This blog title cracks me up considering my origins of websites was to have the idea first, then hire the webmaster, then get confused with the questions he was asking, then see the website done, then hope our idea took off…not having a clue about the thousands of errors I made.
Now I exhaust myself working backwards, knowing the various strategies that are at play with the internet. For example:
Strategy: your website name can, by itself, create a ton of free traffic (hence I have a Domains CD on the 3 ways to think about your website name and each of their pros/cons…and how, even if you have a website name, you can redo it OR add a second name strategically.) This is why this website blog is called “private practice psychotherapy”. It hit a popular phrase and it gives me immediate trust with Google that, as I blog, I seem to know something about therapy and websites and marketing.
Strategy: forget about tons of energy into YOUR OWN website. Focus on finding OTHER WEBSITES were you can embed yourself as an expert. I know people who are experts on The Knot and NJ Weddings – two big wedding planning websites. Basically the strategy is to use other people’s work and web traffic to get your face out there. Your website may suck, but those folks are going to trust you because you are where they are.
Strategy: have a beautiful, or informative website and trust that as you try to get people to it, they’ll really like it, stick around, share it with others, and you’ll basically grow as would a funky boutique on a busy street in a hip area….people spread the word for you.
Strategy: hire experts in website design, search engine marketing, and social media. Add a business coach to help you keep your ducks in a row. And probably have a therapist as you deal with the emotional rollercoaster of all those experts often contradicting each other and all demanding a lot of your money. (But seriously, this is a viable strategy to hire out all types of great minds.)
These are just a few strategies you may employ. I have a new project that I am not going public with yet because this is what I’ve got going on:
1 – talking to strategic people about my idea to see if my idea can be inside their website…thus giving me an immediate audience. But also talking to a few people about the idea in GENERAL. (Something may sound great in your head and awful to other people. It’s especially important to talk to the audience you’re trying to reach about your idea so you don’t waste your time or efforts pursing something only YOU like.)
2 – researching the phrases used to figure out the best website (domain) name, but also to see what people are searching for online. This is like market research – what does the world want? VERY different from “this is what I WANT the world to want.”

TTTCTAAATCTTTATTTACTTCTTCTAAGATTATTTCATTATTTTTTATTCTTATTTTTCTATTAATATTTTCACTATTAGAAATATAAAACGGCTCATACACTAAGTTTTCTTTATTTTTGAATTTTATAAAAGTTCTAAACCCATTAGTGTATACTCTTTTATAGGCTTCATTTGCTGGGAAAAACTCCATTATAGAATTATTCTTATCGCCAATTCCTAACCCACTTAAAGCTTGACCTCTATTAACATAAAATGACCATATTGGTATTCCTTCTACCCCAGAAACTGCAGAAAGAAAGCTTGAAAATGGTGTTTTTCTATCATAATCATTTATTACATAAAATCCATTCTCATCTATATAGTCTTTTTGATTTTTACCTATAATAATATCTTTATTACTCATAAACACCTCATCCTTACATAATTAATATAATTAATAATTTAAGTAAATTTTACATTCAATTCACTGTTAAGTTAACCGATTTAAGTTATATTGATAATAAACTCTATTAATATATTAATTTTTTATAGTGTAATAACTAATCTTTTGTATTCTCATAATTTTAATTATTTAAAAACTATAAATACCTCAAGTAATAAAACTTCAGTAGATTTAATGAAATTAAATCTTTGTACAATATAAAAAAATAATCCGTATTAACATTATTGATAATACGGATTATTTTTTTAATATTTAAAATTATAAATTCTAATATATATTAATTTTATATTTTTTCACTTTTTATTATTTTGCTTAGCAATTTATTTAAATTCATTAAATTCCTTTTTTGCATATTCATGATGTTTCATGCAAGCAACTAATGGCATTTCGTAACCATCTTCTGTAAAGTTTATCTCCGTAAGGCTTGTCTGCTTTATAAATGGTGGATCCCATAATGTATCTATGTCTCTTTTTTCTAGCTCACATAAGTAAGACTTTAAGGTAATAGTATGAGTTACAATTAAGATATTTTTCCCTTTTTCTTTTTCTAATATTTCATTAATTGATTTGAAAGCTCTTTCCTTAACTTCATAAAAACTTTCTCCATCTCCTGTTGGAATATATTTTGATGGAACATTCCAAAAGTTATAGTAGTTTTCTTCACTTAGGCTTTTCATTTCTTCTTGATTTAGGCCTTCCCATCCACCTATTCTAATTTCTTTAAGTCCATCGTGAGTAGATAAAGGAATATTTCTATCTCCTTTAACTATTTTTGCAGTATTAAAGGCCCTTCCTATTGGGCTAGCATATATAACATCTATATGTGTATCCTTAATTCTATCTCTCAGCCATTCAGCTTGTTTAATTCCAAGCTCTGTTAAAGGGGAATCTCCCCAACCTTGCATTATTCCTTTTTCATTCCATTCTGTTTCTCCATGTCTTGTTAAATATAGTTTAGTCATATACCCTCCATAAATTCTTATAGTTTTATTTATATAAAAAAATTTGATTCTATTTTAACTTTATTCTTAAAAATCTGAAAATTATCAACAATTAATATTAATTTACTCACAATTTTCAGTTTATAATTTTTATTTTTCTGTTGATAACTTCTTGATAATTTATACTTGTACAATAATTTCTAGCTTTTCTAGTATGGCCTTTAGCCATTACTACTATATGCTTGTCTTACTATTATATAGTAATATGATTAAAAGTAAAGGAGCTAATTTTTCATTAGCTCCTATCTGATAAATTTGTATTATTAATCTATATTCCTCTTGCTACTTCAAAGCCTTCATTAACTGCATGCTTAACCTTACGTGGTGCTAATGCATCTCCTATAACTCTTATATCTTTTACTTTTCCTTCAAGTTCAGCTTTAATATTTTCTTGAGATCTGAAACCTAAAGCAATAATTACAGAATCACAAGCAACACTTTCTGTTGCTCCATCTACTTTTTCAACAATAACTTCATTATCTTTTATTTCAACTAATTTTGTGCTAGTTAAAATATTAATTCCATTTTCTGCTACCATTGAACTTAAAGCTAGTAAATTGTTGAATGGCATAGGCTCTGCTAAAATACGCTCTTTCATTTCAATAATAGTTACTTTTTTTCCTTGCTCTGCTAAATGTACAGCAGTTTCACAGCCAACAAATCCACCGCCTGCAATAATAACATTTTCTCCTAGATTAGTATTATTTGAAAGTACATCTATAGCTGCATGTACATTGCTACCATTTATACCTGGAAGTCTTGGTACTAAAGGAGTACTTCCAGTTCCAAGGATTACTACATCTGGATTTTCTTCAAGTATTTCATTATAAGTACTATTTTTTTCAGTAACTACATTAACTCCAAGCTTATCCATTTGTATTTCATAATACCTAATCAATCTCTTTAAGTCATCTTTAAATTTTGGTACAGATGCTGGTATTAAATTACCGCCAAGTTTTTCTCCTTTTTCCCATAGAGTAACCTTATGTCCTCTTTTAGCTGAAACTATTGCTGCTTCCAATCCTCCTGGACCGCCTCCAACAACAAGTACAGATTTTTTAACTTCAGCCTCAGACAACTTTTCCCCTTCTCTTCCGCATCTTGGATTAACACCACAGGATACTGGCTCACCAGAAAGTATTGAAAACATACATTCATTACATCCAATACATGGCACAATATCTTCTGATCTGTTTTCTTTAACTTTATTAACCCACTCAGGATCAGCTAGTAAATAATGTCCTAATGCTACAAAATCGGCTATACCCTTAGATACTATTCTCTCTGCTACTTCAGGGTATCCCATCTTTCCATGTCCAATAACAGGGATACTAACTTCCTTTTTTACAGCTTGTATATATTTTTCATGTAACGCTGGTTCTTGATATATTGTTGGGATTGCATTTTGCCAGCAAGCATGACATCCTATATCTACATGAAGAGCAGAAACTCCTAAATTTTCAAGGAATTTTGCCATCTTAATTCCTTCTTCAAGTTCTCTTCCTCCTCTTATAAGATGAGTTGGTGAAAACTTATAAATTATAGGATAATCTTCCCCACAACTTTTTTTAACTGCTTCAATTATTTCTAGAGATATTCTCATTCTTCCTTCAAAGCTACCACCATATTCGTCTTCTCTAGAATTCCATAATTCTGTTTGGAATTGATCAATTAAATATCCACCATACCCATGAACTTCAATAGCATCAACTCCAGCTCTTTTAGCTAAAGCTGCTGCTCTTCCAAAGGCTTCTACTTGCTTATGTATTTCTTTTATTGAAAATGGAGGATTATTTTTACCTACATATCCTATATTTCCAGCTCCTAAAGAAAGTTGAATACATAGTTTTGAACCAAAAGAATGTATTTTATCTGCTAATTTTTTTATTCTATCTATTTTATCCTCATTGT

3 – figuring out the short and long term ramifications of where to PUT this project. Is it really its own domain name? is it a free wordpress blog? Is it under my Elizabeth Doherty Thomas website? And the nature of this project demands a level of differentiation from ME so that begs the question of how best to keep this project separate from the “rest” of me. Where I do personally start and end and where does my work start and end? The fuzzy lines can cause a lot of headaches.
4 – know thy audience! My audience can’t handle things that are high tech, confusing, and my audience will need to know HOW to plug in. I need to make this extremely simple. I also need to protect expectations (mine and theirs) so launching this carefully will be important.
5 – legalities. Some projects require ethical and legal considerations…information sharing, making sure you’re keeping all laws, HIPPA, whatever you’ve got going on. It’s not about something clearly ILLEGAL, but about making sure there is no slippery slope. My idea could potentially launch a new product so the question is how the interactivity with my audience ties into the product, ownership, etc.
Sometimes I wish I didn’t know as much as I do. I would move so much faster. But then I see others doing all the things I’ve done wrong over the years and I remember my mistakes. And I’ve learned. Slow, steady, and strategic will win in the end. And besides, it’ll be more fun to make NEW mistakes than make the same ones over again.